next up previous contents
Next: A Problem Up: Knowledge Representation Previous: Knowledge Representation

Propositional Calculus

The propositional calculus is based on statements which have truth values ( true or false).

The calculus provides a means of determining the truth values associated with statements formed from ``atomic'' statements. An example:

If p stands for ``fred is rich'' and q for ``fred is tall'' then we may form statements such as:

Note that , , and are all binary connectives. They are sometimes referred to, respectively, as the symbols for disjunction, conjunction, implication and equivalence. Also, is unary and is the symbol for negation.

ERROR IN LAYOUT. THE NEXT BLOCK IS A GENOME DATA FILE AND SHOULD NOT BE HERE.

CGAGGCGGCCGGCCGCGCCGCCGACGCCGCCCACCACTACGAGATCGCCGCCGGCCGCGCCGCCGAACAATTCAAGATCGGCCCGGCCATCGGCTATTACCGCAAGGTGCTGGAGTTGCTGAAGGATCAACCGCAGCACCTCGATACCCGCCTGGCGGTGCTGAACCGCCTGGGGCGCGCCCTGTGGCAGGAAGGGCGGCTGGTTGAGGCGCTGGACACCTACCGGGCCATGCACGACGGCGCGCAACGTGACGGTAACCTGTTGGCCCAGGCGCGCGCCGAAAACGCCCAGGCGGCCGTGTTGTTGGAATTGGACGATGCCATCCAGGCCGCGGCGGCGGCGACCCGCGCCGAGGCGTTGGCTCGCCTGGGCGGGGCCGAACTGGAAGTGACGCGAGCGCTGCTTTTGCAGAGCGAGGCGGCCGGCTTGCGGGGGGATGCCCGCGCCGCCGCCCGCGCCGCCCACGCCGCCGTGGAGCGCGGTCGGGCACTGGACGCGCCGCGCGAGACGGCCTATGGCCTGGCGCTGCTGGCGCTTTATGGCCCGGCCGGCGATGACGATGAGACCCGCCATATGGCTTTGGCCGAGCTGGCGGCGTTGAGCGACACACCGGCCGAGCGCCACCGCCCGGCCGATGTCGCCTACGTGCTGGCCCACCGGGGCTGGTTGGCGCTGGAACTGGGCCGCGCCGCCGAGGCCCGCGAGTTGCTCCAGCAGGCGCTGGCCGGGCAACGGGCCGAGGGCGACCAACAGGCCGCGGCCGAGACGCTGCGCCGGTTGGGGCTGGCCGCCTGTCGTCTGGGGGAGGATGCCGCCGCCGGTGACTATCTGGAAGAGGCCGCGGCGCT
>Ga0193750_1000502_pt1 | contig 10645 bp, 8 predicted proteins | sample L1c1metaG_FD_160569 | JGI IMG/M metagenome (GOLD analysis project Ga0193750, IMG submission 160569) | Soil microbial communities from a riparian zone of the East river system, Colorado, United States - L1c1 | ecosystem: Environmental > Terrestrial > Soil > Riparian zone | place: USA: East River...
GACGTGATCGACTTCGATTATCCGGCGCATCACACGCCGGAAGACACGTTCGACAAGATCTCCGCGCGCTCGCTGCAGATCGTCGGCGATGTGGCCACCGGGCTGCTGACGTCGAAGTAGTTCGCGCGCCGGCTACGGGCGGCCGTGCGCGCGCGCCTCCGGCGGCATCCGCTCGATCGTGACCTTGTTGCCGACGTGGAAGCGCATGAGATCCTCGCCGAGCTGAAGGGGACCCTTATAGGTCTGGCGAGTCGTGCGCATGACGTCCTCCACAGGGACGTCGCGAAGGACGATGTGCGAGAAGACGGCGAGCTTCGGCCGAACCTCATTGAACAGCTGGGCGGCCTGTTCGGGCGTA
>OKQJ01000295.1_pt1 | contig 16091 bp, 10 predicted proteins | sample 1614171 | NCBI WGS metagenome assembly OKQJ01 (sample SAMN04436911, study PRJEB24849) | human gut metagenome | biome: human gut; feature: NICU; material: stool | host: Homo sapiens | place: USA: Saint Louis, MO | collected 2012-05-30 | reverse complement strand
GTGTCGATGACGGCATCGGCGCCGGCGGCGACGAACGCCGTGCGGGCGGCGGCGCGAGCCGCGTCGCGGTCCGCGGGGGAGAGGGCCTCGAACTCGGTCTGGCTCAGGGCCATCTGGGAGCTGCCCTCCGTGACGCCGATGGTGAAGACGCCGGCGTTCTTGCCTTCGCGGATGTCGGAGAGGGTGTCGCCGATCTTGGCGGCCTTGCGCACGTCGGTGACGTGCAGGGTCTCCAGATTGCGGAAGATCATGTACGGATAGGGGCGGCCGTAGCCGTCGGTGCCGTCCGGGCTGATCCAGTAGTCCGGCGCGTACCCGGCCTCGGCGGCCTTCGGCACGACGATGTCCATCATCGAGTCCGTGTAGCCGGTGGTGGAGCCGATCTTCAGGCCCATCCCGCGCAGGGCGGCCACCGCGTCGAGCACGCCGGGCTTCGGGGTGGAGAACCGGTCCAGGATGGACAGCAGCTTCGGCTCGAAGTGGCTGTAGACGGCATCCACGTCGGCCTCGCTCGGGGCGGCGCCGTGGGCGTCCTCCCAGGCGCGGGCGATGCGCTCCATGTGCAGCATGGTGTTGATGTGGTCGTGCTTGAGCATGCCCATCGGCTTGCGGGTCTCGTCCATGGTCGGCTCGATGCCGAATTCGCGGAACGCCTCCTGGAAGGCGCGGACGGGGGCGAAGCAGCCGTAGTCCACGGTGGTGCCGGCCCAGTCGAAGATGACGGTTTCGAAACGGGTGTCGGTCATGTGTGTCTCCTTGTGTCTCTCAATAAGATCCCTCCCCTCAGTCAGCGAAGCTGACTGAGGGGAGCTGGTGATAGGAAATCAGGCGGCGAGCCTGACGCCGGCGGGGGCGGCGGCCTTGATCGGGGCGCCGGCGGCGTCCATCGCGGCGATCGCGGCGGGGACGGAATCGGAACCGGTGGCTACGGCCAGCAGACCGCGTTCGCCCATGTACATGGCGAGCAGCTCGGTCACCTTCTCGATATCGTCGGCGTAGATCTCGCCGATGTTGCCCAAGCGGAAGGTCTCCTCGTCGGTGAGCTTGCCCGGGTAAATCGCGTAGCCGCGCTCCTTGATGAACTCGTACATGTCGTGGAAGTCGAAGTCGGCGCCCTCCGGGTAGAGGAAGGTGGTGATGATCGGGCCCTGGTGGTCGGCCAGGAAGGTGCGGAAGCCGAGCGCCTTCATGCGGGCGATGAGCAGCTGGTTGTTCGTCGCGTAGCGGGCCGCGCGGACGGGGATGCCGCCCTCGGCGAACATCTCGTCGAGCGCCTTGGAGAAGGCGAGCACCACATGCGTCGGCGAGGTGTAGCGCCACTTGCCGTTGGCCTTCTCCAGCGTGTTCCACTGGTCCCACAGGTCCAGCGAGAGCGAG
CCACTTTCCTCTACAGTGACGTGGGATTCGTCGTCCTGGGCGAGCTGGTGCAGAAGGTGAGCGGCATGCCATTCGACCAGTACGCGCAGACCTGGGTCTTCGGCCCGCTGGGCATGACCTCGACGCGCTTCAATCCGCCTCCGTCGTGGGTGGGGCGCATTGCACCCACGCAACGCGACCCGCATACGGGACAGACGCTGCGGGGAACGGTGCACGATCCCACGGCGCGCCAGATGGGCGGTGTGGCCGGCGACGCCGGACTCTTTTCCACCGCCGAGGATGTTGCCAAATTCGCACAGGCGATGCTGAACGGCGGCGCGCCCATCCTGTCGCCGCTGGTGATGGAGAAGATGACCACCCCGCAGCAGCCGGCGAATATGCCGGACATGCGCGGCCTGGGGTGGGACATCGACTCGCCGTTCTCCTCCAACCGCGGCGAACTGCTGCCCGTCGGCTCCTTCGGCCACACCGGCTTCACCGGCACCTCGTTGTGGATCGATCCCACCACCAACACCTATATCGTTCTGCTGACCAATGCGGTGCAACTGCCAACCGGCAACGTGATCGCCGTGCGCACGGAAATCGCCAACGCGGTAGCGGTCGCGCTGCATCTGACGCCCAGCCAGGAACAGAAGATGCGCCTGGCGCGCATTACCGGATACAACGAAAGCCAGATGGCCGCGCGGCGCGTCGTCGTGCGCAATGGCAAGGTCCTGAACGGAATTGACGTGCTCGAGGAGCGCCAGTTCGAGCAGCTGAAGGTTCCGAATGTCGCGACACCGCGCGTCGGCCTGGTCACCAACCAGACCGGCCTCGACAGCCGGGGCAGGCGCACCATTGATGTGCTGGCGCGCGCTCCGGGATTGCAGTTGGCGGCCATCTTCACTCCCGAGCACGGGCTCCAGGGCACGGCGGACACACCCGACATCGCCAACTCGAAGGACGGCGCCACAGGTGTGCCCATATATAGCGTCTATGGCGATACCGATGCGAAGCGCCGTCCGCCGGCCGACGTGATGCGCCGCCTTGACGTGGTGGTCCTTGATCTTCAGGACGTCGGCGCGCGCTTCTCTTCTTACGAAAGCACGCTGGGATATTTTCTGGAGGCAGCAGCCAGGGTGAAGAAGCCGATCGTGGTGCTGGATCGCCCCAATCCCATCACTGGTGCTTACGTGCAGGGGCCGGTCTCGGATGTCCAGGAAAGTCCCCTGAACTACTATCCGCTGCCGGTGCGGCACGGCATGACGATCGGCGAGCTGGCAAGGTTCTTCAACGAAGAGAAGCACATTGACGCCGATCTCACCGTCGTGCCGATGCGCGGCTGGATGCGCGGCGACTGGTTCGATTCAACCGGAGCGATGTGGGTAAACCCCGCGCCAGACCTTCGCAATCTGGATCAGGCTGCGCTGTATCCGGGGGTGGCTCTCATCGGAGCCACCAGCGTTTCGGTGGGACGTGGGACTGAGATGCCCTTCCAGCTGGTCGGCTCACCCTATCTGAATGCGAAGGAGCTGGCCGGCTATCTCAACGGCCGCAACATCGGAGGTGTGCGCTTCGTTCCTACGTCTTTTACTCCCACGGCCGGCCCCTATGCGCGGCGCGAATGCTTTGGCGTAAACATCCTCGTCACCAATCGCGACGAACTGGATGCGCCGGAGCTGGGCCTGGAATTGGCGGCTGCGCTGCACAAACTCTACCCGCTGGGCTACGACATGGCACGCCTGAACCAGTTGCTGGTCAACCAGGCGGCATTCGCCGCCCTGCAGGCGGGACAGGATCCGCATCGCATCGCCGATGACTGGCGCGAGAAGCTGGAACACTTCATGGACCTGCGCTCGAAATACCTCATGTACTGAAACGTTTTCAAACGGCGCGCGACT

If propositional logic is to provide us with the means to assess the truth value of compound statements from the truth values of the `building blocks' then we need some rules for how to do this.

For example, the calculus states that pq is true if either p is true or q is true (or both are true). Similar rules apply for all the ways in which the building blocks can be combined.

Paul Brna
Mon May 24 20:14:48 BST 1999